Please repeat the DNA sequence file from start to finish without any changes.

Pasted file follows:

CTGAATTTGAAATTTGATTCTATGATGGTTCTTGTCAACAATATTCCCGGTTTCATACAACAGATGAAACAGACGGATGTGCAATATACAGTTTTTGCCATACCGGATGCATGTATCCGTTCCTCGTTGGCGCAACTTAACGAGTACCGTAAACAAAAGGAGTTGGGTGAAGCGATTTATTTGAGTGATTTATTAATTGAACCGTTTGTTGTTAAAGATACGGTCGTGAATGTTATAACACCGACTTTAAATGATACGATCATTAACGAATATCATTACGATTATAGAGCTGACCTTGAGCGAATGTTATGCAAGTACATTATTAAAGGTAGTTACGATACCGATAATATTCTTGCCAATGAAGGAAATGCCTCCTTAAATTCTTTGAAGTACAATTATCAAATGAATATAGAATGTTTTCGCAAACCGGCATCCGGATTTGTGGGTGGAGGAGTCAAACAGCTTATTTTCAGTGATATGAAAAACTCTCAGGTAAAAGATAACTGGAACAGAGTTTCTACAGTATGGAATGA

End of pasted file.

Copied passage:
CTGAATTTGAAATTTGATTCTATGATGGTTCTTGTCAACAATATTCCCGGTTTCATACAACAGATGAAACAGACGGATGTGCAATATACAGTTTTTGCCATACCGGATGCATGTATCCGTTCCTCGTTGGCGCAACTTAACGAGTACCGTAAACAAAAGGAGTTGGGTGAAGCGATTTATTTGAGTGATTTATTAATTGAACCGTTTGTTGTTAAAGATACGGTCGTGAATGTTATAACACCGACTTTAAATGATACGATCATTAACGAATATCATTACGATTATAGAGCTGACCTTGAGCGAATGTTATGCAAGTACATTATTAAAGGTAGTTACGATACCGATAATATTCTTGCCAATGAAGGAAATGCCTCCTTAAATTCTTTGAAGTACAATTATCAAATGAATATAGAATGTTTTCGCAAACCGGCATCCGGATTTGTGGGTGGAGGAGTCAAACAGCTTATTTTCAGTGATATGAAAAACTCTCAGGTAAAAGATAACTGGAACAGAGTTTCTACAGTATGGAATGA